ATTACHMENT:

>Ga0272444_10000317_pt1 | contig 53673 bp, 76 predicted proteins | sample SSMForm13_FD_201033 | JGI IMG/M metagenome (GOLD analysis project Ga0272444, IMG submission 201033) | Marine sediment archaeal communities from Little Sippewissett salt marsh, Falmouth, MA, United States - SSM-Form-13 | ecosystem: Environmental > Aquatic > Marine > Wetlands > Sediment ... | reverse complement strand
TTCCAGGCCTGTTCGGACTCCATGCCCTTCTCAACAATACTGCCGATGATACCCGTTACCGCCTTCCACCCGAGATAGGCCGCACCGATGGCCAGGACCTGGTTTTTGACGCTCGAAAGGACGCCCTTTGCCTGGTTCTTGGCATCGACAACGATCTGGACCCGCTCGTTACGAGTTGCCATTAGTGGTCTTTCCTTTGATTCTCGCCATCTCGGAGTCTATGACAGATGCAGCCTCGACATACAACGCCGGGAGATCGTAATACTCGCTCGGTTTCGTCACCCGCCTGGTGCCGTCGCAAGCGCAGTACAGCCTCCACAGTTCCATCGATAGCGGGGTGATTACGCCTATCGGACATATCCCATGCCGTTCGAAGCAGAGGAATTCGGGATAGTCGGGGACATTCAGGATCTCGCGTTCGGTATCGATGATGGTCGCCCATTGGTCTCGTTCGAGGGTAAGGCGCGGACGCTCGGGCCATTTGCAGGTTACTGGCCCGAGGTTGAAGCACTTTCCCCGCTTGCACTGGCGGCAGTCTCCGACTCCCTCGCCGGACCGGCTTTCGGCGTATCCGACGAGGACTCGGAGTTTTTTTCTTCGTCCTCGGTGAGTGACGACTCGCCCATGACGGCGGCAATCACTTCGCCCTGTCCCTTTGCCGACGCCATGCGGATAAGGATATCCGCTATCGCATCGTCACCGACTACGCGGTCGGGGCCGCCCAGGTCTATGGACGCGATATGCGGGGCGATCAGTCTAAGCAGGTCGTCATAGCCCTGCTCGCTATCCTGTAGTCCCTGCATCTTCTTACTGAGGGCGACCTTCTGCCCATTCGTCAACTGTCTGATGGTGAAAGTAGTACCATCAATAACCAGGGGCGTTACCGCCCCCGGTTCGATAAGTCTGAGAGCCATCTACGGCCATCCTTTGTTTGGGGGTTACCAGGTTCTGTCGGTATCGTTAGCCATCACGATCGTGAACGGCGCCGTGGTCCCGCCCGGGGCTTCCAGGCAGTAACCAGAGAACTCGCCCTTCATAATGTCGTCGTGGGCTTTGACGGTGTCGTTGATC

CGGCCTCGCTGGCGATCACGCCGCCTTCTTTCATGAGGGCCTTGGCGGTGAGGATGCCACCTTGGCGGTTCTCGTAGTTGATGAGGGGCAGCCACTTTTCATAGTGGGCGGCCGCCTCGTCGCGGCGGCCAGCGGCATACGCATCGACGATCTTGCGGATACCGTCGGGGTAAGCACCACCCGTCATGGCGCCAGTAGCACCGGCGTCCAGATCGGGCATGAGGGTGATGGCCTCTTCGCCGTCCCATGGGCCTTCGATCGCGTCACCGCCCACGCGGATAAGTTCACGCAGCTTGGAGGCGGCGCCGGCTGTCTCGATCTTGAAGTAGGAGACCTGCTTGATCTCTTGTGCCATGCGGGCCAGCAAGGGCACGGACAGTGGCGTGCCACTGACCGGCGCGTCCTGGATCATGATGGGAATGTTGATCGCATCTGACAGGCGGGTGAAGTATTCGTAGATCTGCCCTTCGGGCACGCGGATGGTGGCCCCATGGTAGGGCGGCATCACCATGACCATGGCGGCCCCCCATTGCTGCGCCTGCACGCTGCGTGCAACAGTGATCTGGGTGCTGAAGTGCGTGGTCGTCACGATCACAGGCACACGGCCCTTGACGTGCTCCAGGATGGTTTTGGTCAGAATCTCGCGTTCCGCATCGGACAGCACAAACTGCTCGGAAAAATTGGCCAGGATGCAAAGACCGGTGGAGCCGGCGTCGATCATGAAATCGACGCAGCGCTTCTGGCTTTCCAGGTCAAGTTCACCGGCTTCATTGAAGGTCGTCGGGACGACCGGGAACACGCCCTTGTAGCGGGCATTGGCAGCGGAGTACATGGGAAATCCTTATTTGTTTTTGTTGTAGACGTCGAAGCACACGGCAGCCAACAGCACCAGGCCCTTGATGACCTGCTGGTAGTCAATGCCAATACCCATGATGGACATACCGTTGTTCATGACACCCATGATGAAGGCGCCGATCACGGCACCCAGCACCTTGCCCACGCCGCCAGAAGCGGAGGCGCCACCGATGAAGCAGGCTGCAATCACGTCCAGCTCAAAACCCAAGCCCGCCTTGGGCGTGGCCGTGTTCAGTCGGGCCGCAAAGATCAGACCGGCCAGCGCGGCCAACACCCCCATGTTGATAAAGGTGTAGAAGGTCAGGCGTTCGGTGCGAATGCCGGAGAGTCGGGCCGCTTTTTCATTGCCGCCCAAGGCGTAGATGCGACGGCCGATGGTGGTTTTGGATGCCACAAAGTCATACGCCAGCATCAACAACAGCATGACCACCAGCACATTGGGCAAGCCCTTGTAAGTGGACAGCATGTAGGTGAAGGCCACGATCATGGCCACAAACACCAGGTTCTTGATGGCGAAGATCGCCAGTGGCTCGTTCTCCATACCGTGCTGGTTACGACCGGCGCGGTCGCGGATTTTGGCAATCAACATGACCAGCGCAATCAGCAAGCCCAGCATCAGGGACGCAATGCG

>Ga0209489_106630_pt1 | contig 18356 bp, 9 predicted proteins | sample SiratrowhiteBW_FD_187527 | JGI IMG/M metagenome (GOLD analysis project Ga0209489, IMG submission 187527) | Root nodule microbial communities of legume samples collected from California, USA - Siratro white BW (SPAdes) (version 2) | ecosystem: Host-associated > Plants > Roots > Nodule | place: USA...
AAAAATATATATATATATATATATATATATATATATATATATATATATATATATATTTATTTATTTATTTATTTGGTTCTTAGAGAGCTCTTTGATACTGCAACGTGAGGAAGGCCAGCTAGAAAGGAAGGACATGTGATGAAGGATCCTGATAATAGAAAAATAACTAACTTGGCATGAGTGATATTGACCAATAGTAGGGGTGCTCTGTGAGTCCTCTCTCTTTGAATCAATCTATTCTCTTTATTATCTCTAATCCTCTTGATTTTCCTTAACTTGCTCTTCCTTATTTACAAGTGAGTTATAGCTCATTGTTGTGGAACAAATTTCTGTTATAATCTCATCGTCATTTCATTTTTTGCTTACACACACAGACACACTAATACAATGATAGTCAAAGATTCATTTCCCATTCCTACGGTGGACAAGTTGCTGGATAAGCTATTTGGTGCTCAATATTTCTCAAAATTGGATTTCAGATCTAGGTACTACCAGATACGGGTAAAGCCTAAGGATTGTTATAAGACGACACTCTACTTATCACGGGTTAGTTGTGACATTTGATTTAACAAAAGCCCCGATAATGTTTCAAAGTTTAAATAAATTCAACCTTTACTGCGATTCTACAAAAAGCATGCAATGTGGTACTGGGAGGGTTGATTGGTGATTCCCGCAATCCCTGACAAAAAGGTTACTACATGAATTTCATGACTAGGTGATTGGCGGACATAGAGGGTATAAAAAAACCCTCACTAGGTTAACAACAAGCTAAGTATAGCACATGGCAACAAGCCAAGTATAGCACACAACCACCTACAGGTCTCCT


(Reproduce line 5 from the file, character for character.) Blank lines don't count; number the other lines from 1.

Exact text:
AAAAATATATATATATATATATATATATATATATATATATATATATATATATATATTTATTTATTTATTTATTTGGTTCTTAGAGAGCTCTTTGATACTGCAACGTGAGGAAGGCCAGCTAGAAAGGAAGGACATGTGATGAAGGATCCTGATAATAGAAAAATAACTAACTTGGCATGAGTGATATTGACCAATAGTAGGGGTGCTCTGTGAGTCCTCTCTCTTTGAATCAATCTATTCTCTTTATTATCTCTAATCCTCTTGATTTTCCTTAACTTGCTCTTCCTTATTTACAAGTGAGTTATAGCTCATTGTTGTGGAACAAATTTCTGTTATAATCTCATCGTCATTTCATTTTTTGCTTACACACACAGACACACTAATACAATGATAGTCAAAGATTCATTTCCCATTCCTACGGTGGACAAGTTGCTGGATAAGCTATTTGGTGCTCAATATTTCTCAAAATTGGATTTCAGATCTAGGTACTACCAGATACGGGTAAAGCCTAAGGATTGTTATAAGACGACACTCTACTTATCACGGGTTAGTTGTGACATTTGATTTAACAAAAGCCCCGATAATGTTTCAAAGTTTAAATAAATTCAACCTTTACTGCGATTCTACAAAAAGCATGCAATGTGGTACTGGGAGGGTTGATTGGTGATTCCCGCAATCCCTGACAAAAAGGTTACTACATGAATTTCATGACTAGGTGATTGGCGGACATAGAGGGTATAAAAAAACCCTCACTAGGTTAACAACAAGCTAAGTATAGCACATGGCAACAAGCCAAGTATAGCACACAACCACCTACAGGTCTCCT